The Blighty Project
Some Fields and Stones in France
A FIRST OF JULY BURIAL PLACE
Sucrerie Cemetery was begun by French troops in the early summer of 1915, and extended by the British. Until the German withdrawal in March 1917, it was never more than a mile from the Frontline and during the German Spring Offensive in March 1918 the New Zealand Division actually saw action in the Cemetery and area around it. As a consequence, there are sixty-two New Zealanders buried here.
Those soldiers of 31st Division who were killed during the run-up to the First of July, through so-called “trench wastage” (accidents, trench raids, shell bursts and sniper fatalities), are buried in the Cemetery, as are the remains of 163 men brought in from the battlefield at Serre. Many of these are Leeds Pals. Two battalion Commanders killed on the First of July on Redan Ridge are also buried here, side by side: Lieut-Colonel the Hon. Lawrence Palk DSO, Legion d’Honneur, who commanded the 1st Hampshires, and Lieut-Colonel John Thicknesse, Commander of the 1st Somersets. Today there are 1,103 Great War burials in Sucrerie Cemetery. Of these 219 are Unknown.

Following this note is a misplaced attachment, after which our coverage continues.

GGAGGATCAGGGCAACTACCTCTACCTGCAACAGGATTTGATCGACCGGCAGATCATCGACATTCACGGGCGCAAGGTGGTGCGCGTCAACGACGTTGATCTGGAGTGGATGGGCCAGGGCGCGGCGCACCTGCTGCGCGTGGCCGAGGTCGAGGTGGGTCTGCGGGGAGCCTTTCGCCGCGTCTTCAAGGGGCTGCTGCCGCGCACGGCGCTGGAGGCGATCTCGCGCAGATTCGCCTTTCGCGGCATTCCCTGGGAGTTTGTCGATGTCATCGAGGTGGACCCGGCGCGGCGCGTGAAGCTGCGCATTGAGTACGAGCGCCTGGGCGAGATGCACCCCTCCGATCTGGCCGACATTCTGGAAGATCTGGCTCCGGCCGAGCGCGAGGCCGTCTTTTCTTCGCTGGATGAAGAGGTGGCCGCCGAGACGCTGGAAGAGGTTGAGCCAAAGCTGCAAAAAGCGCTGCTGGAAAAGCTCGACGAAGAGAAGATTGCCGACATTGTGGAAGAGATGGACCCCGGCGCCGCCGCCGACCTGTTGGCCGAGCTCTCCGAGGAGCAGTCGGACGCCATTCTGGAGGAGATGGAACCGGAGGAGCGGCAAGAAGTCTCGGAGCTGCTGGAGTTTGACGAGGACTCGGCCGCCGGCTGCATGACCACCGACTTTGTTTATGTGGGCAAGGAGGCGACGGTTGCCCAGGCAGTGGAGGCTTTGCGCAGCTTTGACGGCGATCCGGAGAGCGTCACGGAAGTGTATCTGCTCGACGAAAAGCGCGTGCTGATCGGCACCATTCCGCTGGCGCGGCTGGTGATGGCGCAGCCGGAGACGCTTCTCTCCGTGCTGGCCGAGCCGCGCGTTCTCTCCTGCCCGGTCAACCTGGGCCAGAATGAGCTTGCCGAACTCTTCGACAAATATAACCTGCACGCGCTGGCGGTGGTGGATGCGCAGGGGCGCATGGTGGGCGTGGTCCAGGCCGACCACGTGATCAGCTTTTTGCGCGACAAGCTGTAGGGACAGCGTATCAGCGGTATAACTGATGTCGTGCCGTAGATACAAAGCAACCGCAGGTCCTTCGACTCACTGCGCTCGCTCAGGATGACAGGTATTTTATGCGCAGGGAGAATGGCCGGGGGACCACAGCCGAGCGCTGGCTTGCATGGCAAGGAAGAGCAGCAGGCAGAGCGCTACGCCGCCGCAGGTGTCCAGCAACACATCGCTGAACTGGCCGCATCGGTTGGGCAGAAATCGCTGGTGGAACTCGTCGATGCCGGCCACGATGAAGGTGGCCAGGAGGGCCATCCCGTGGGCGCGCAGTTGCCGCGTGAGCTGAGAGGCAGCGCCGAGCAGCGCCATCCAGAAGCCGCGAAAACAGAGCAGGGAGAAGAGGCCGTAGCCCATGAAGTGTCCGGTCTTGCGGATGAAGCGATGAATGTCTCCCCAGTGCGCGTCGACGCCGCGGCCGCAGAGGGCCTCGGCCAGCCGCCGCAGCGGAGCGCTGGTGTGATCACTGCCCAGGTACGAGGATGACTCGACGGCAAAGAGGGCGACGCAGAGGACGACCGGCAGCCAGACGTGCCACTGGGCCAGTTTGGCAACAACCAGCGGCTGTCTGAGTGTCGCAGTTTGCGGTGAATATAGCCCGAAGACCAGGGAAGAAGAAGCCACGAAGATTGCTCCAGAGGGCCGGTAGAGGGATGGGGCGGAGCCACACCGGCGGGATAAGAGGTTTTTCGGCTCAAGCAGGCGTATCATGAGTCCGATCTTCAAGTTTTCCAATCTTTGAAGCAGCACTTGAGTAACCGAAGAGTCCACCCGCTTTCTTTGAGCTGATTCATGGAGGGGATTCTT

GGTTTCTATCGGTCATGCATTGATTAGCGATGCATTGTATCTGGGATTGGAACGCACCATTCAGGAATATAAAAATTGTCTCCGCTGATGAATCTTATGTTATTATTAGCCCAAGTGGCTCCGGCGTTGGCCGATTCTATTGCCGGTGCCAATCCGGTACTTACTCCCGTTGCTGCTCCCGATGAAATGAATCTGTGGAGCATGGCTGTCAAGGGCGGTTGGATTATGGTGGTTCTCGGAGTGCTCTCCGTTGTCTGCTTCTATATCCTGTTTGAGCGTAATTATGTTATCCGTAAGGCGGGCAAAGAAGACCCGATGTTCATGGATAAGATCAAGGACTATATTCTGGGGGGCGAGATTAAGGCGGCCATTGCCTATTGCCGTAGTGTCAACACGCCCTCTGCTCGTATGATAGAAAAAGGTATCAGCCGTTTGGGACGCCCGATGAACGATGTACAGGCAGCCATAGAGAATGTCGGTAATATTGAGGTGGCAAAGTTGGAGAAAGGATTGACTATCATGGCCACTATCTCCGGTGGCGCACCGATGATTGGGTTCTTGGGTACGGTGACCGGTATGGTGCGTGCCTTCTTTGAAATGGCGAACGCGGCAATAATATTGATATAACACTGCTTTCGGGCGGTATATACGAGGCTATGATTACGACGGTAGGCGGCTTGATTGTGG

The cemetery was designed by Sir Reginald Blomfield, one of the IWGC’s four Principal Architects, in the early 1920s.
Main picture Sucrerie Cemetery in the glory of a summer afternoon on the Somme.
Above Access to the Cemetery is by an adjacent farm track, which, during the War, ran northwest back to Colincamps and the rear areas. The British used this lane as one of the main routes to the Frontline at Serre. On the eve of the Big Push, Companies of the Sheffield City Battalion marched excitedly down this lane as they made their way to their jumping-off trenches at Serre. In passing the Cemetery they saw gravediggers, preparing the ground to receive the dead of the morrow. It was a sobering moment for the young men of Sheffield City preparing to face war for the first time
Above left The ruined sugar factory (sucrerie) in 1916, which stood at the crossroads of the Mailly-Serre road, close to the present-day site of the Cemetery. It was behind British lines but well within range of German Artillery
Below Sucrerie Cemetery entrance
The Blighty Project Some Fields and Stones in France
Pictures copyright Duncan Youel and Keith Lillis, 2008, 2010, 2011 and 2015
Sources, references and further reading
Somme90, Duncan Youel and David Edgell (M2 Books 2006) battleofthesomme.co.uk; Commonwealth War Graves Commission site at CWGC.org; Battleground Europe: Serre by Jack Horsfall and Nigel Cave (P&S); The Somme: The Day-by-Day Account by Chris McCarthy (Brockhampton Press, 2002); Battleground Europe: Walking the Somme by Paul Reed (P&S); The First Day on the Somme by Martin Middlebrook (Penguin); Official History Trench Map: Somme, First of July 1916